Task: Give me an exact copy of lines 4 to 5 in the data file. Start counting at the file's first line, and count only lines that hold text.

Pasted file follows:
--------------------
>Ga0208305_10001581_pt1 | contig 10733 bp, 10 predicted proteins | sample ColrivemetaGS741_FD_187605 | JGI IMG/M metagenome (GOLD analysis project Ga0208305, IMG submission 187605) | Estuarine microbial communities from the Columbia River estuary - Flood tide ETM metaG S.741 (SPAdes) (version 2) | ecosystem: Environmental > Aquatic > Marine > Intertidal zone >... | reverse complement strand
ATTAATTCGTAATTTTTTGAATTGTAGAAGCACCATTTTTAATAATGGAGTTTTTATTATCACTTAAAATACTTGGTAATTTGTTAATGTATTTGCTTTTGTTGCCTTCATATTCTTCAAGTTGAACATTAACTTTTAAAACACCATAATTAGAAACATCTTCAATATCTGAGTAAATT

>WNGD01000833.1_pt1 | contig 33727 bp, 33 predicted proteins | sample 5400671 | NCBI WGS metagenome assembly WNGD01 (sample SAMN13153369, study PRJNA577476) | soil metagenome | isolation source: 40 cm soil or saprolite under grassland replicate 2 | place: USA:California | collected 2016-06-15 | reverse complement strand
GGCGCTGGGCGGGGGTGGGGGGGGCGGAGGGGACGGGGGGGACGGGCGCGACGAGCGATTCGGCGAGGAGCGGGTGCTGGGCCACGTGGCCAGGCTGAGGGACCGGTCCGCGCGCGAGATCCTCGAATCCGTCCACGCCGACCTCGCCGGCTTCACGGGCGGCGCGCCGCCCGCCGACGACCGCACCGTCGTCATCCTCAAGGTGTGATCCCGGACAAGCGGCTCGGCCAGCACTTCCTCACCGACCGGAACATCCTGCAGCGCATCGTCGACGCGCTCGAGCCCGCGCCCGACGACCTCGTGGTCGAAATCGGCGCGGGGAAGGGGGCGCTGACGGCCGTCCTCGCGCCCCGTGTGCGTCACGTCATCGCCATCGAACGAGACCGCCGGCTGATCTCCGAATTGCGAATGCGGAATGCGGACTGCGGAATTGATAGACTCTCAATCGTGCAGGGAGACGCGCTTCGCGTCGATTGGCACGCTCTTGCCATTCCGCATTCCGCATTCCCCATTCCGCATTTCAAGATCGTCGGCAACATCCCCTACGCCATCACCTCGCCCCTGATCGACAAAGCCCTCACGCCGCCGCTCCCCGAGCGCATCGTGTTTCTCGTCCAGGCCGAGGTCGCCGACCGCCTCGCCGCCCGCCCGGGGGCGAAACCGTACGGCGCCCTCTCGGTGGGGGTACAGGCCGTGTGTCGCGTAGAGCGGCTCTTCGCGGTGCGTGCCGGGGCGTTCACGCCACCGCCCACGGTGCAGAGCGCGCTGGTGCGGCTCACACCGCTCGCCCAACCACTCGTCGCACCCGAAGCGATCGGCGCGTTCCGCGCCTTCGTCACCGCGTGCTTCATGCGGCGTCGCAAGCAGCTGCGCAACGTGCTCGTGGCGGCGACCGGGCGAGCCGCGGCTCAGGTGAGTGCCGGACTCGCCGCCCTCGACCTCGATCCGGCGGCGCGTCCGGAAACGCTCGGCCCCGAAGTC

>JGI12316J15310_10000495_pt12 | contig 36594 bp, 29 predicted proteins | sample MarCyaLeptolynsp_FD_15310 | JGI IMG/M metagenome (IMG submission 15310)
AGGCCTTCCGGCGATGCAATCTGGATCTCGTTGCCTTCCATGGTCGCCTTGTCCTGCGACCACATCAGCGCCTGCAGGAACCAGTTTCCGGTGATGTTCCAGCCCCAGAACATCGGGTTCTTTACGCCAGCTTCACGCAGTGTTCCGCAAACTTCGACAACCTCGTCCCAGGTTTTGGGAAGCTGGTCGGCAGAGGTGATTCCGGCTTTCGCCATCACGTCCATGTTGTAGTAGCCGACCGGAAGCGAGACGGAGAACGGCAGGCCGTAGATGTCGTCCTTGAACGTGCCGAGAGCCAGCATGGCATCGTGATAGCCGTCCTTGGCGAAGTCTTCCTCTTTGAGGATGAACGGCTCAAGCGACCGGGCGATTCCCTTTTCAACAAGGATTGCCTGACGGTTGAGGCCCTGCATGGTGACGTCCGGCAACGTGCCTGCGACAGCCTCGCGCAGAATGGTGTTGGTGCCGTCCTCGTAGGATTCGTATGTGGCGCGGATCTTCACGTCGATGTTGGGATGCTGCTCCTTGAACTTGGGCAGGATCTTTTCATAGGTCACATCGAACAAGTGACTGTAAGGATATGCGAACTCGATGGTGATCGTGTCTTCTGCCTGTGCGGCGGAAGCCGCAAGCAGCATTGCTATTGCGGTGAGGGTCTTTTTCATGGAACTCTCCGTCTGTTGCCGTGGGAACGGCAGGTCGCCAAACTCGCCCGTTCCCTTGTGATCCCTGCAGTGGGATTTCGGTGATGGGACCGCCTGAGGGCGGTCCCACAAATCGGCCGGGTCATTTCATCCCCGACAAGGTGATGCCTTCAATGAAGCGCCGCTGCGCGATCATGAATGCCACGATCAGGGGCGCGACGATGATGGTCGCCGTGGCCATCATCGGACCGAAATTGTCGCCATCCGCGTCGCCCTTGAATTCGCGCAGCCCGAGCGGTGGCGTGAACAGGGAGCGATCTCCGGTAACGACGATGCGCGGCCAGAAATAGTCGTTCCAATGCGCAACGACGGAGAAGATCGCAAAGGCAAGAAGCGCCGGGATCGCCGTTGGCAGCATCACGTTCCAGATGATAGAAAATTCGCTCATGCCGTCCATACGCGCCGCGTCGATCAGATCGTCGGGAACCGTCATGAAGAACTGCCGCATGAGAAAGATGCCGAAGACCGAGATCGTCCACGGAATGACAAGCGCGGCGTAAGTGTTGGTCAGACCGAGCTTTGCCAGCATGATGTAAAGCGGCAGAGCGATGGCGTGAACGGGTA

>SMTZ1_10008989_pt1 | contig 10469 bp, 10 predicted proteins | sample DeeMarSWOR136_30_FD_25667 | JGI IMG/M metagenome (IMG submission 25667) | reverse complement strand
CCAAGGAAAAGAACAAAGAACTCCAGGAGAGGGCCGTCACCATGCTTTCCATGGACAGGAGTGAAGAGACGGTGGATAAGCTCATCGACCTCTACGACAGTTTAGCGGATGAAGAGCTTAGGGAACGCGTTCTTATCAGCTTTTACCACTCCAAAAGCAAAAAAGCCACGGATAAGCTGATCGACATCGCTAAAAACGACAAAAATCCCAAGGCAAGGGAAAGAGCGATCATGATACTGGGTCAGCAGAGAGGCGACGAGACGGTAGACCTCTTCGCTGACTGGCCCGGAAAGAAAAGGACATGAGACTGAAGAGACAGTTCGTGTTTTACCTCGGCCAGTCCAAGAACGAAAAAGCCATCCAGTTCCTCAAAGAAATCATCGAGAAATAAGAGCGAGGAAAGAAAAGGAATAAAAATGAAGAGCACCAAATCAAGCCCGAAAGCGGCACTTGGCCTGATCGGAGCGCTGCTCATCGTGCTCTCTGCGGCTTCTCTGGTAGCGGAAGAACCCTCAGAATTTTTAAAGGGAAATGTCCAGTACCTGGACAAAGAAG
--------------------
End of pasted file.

GGCGCTGGGCGGGGGTGGGGGGGGCGGAGGGGACGGGGGGGACGGGCGCGACGAGCGATTCGGCGAGGAGCGGGTGCTGGGCCACGTGGCCAGGCTGAGGGACCGGTCCGCGCGCGAGATCCTCGAATCCGTCCACGCCGACCTCGCCGGCTTCACGGGCGGCGCGCCGCCCGCCGACGACCGCACCGTCGTCATCCTCAAGGTGTGATCCCGGACAAGCGGCTCGGCCAGCACTTCCTCACCGACCGGAACATCCTGCAGCGCATCGTCGACGCGCTCGAGCCCGCGCCCGACGACCTCGTGGTCGAAATCGGCGCGGGGAAGGGGGCGCTGACGGCCGTCCTCGCGCCCCGTGTGCGTCACGTCATCGCCATCGAACGAGACCGCCGGCTGATCTCCGAATTGCGAATGCGGAATGCGGACTGCGGAATTGATAGACTCTCAATCGTGCAGGGAGACGCGCTTCGCGTCGATTGGCACGCTCTTGCCATTCCGCATTCCGCATTCCCCATTCCGCATTTCAAGATCGTCGGCAACATCCCCTACGCCATCACCTCGCCCCTGATCGACAAAGCCCTCACGCCGCCGCTCCCCGAGCGCATCGTGTTTCTCGTCCAGGCCGAGGTCGCCGACCGCCTCGCCGCCCGCCCGGGGGCGAAACCGTACGGCGCCCTCTCGGTGGGGGTACAGGCCGTGTGTCGCGTAGAGCGGCTCTTCGCGGTGCGTGCCGGGGCGTTCACGCCACCGCCCACGGTGCAGAGCGCGCTGGTGCGGCTCACACCGCTCGCCCAACCACTCGTCGCACCCGAAGCGATCGGCGCGTTCCGCGCCTTCGTCACCGCGTGCTTCATGCGGCGTCGCAAGCAGCTGCGCAACGTGCTCGTGGCGGCGACCGGGCGAGCCGCGGCTCAGGTGAGTGCCGGACTCGCCGCCCTCGACCTCGATCCGGCGGCGCGTCCGGAAACGCTCGGCCCCGAAGTC

>JGI12316J15310_10000495_pt12 | contig 36594 bp, 29 predicted proteins | sample MarCyaLeptolynsp_FD_15310 | JGI IMG/M metagenome (IMG submission 15310)